IBM kept its shopping spree alive on Monday with plans to acquire publicly held business analytics player Netezza in a $1.7 billion deal.
The acquisition of Marlborough, Mass.-based Netezza will help IBM bolster its business analytics initiatives and help clients get insight into business information. Netezza makes a high-performance analytics tool in a data warehousing appliance. The company contends that its appliance can be up and running in hours and handle complex analytic queries 10 times to 100 times faster than traditional systems.
Armonk, N.Y.-based IBM's planned acquisition of Netezza comes on the heels of a Global IBM Study that found that 83 percent of CIOs identify analytics as a top priority. And IBM has been bracing itself for the analytics boom. Over the past four years, IBM has spent more than $12 billion on 23 analytics-related acquisitions. That activity has helped IBM's analytics business grow 14 percent in 2010's second quarter, the company said.
Adding Netezza to the fold will help IBM expand its information and analytics offerings, including its Business Analytics and Optimization Consulting organization, the company said.
"IBM is bringing analytics to the masses. We continue to evolve our capabilities for systems integration, bringing together optimized hardware and software, in response to increasing demand for technology that delivers true business value. Netezza is a perfect example of this approach," Steve Mills, senior vice president and group executive, IBM Software and Systems, said in a statement. "Netezza strongly complements our business analytics capabilities and client base. Together, we have the opportunity to quickly leverage the technology and accelerate the offering."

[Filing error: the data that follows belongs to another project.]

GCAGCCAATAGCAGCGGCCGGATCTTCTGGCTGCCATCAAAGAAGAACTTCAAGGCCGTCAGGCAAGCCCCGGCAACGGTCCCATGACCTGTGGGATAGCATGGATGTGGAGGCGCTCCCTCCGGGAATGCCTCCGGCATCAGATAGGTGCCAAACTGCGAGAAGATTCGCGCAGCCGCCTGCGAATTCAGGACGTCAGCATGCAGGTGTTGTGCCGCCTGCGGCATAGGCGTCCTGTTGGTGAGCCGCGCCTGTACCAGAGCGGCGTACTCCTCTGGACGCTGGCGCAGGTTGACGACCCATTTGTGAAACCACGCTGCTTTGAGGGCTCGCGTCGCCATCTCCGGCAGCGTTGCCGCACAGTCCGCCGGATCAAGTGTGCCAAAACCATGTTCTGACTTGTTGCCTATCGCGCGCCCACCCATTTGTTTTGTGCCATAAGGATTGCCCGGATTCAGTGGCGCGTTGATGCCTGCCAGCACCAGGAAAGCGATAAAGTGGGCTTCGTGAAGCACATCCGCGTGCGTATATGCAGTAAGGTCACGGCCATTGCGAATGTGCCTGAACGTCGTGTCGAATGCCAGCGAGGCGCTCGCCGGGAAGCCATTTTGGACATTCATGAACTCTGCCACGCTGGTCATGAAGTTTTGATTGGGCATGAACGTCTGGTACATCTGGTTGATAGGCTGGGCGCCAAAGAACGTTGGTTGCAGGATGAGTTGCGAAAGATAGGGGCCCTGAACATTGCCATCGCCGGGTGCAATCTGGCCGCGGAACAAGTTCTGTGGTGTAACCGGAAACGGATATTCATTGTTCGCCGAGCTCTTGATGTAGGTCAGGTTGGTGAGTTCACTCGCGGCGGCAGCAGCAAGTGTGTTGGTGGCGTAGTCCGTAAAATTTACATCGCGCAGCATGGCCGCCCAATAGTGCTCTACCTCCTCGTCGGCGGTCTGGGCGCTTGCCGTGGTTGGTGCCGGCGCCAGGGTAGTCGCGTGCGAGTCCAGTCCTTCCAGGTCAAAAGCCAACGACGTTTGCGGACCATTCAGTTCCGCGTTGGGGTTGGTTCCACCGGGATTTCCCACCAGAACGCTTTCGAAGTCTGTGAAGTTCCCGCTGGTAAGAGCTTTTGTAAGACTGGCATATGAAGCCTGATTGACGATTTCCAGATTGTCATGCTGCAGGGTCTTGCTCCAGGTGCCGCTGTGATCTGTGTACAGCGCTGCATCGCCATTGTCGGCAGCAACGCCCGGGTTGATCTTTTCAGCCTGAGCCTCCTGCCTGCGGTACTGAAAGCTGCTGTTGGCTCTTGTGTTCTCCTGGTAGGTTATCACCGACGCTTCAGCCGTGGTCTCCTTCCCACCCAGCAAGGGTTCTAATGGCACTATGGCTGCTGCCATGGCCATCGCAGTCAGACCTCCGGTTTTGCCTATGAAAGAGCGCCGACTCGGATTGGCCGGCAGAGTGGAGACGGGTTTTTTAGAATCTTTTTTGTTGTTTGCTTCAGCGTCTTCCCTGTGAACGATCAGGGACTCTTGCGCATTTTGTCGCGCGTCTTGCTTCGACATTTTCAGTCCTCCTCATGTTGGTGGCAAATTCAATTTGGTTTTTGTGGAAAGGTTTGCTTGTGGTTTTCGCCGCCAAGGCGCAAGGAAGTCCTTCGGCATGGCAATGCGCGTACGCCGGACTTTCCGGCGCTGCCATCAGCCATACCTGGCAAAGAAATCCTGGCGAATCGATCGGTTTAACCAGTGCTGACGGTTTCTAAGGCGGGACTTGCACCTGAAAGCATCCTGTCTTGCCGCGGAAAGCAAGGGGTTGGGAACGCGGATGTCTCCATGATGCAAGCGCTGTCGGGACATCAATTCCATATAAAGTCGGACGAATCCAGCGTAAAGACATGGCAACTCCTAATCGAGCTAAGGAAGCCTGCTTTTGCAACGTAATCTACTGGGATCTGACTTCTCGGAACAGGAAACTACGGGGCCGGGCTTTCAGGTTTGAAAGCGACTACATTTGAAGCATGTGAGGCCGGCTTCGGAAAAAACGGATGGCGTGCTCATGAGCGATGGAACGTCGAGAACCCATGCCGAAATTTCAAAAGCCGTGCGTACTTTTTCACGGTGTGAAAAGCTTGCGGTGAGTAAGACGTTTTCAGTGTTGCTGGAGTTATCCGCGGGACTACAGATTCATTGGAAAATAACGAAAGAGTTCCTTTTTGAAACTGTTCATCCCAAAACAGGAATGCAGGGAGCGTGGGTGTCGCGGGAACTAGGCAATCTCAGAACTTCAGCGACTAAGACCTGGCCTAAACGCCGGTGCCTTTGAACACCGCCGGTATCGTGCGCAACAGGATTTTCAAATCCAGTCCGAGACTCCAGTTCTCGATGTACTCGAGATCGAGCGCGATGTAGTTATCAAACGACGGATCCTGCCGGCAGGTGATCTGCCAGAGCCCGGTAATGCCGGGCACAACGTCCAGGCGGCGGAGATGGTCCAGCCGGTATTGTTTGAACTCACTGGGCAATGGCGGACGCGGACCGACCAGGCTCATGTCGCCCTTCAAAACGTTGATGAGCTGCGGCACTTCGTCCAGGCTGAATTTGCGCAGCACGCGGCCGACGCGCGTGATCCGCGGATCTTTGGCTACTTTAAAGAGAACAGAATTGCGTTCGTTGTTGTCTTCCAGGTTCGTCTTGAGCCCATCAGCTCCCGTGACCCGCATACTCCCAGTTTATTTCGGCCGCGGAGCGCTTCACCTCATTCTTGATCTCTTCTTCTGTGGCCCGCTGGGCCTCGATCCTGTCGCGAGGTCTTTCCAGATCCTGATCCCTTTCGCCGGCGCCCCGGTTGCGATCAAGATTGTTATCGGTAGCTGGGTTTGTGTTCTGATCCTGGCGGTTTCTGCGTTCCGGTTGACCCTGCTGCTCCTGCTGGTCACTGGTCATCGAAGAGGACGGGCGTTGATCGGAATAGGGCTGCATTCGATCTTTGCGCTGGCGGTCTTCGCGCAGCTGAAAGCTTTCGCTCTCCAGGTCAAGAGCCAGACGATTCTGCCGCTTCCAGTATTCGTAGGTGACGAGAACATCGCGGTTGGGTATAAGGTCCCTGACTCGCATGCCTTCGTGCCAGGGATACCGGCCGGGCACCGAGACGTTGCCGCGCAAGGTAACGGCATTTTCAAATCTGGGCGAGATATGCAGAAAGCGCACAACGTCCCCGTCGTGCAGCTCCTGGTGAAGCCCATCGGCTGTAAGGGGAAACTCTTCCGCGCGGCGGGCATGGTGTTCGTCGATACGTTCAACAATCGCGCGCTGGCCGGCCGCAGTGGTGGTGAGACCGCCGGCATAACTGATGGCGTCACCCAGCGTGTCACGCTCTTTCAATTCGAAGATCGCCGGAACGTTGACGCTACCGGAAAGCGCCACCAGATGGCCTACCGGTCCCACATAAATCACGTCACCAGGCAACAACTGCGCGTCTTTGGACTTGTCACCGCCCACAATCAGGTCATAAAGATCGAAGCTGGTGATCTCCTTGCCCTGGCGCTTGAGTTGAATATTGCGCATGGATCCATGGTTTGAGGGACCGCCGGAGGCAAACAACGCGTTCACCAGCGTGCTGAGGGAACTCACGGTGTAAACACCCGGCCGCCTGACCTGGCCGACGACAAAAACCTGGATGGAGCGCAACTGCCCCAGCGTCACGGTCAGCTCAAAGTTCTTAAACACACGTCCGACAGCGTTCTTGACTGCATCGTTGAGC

The acquisition follows a tight partnership between IBM and Netezza, in which Netezza designed and developed its appliances on IBM systems technology and tied in IBM software to power applications within organizations. Together, the companies focused on workload optimized systems that deliver integrated systems, software and storage for analyzing data.
The acquisition, Netezza President and CEO Jim Baum said, will help the pair reach new markets and customers.
"We'll be able to create business solutions with appliance-level simplicity, incredible return on investment for those customers that actually help them change fundamentally the way they do business," Baum said in a video announcing the acquisition plans.
IBM's Netezza buy is the most recent in a string of high-profile acquisitions by the company. Last week, IBM revealed its plans to purchase privately held OpenPages, maker of risk and compliance management software. The OpenPages acquisition follows a dozen other acquisitions IBM has made in 2010 as it averages better than 1.5 acquisitions per month.